An ibadan-based (Nigerian) writer Rotimi Babatunde has emerged winner of the 2012 Caine Prize for African Writing.
Babatunde's story about Nigerian soldiers who fought in the Burma campaign during World War II singled him out from other four shortlisted writers and landed him the highly coveted £10,000 ($15,700) prize.
Presenting the award at the Bodlelian Library, Oxford, United kingdom on July 2nd, the chair of judges, Bernardine Evaristo described the winning story as "ambitious, darkly humorous and in soaring, scorching prose exposes the exploitative nature of the colonial project and the psychology of independence."
During BBC's Network Africa interview, the visibly happy Babatunde explained that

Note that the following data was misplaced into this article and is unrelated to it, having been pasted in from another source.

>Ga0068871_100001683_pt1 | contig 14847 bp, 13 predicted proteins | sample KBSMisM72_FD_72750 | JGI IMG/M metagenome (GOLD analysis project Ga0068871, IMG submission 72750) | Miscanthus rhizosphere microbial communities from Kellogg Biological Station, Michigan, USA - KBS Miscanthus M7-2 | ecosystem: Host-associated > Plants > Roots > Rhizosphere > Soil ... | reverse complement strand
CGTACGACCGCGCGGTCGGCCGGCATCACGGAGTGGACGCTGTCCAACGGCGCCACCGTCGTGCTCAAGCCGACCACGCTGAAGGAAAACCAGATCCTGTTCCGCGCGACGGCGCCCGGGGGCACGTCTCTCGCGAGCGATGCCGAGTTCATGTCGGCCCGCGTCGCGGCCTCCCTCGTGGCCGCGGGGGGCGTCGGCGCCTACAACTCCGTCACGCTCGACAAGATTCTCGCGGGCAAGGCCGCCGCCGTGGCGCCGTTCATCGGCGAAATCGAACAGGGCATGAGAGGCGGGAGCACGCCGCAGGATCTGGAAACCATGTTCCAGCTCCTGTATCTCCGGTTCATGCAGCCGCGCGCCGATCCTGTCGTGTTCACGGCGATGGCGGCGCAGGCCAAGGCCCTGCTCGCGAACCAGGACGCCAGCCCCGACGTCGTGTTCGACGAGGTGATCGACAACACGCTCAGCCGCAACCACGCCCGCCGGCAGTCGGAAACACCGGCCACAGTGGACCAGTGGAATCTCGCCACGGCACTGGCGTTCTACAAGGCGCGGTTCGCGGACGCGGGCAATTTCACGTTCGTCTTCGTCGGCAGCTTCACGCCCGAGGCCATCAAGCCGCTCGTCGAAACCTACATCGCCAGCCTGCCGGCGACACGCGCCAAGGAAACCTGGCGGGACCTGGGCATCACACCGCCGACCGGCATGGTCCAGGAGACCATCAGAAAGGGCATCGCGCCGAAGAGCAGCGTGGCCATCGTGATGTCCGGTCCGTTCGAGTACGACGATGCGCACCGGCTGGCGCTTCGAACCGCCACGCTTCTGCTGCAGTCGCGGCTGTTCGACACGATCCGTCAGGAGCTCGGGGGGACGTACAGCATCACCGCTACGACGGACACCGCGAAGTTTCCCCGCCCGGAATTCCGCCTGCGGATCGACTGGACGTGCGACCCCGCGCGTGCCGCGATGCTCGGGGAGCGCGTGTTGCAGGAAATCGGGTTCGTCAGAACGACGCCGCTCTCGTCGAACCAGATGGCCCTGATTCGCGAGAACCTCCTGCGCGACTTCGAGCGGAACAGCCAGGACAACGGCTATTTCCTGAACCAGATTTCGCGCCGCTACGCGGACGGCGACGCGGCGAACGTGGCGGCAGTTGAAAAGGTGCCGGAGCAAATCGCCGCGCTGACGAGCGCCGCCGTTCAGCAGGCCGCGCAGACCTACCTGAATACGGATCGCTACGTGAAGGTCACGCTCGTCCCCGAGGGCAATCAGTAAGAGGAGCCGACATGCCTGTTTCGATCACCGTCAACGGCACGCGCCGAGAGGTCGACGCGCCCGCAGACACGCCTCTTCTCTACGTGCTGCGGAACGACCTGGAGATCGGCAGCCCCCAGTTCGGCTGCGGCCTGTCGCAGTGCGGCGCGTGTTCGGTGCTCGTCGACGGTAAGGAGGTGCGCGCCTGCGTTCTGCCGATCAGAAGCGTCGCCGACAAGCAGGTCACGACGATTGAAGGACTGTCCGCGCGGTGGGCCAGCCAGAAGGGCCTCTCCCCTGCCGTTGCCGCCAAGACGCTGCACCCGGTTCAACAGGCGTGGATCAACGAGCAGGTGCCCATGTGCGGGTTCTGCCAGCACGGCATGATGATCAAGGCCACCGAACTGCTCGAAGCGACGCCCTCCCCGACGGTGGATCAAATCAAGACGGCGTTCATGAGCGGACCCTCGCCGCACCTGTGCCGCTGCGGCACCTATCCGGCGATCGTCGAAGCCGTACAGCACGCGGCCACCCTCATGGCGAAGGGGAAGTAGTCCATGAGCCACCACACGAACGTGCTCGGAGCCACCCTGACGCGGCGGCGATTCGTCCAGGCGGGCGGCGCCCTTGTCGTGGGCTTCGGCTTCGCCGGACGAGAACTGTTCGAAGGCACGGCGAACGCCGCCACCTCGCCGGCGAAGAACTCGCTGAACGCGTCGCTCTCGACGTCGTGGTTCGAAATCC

"The story is about African soldiers who go to Burma and came back with a sense of new realities and new possibilities. The boundaries that the main character, Bombay, witnessed in Nigeria fell away during the heat of the campaign.
He lost his reverence for the colonial officers.
Babatunde will also have the opportunity to go to Georgetown University, USA, as a writer-in-residence for a month at the Lannan Center for Poetics and Social Practice.
The Caine Prize for African Writing is an annual literary award for the best original short story by an African writer, whether in Africa or elsewhere published in the English language. The £10,000 prize
was founded in the United Kingdom in 2000, and was named in memory of the late Sir Michael Harris Caine,
former Chairman of Booker Group plc.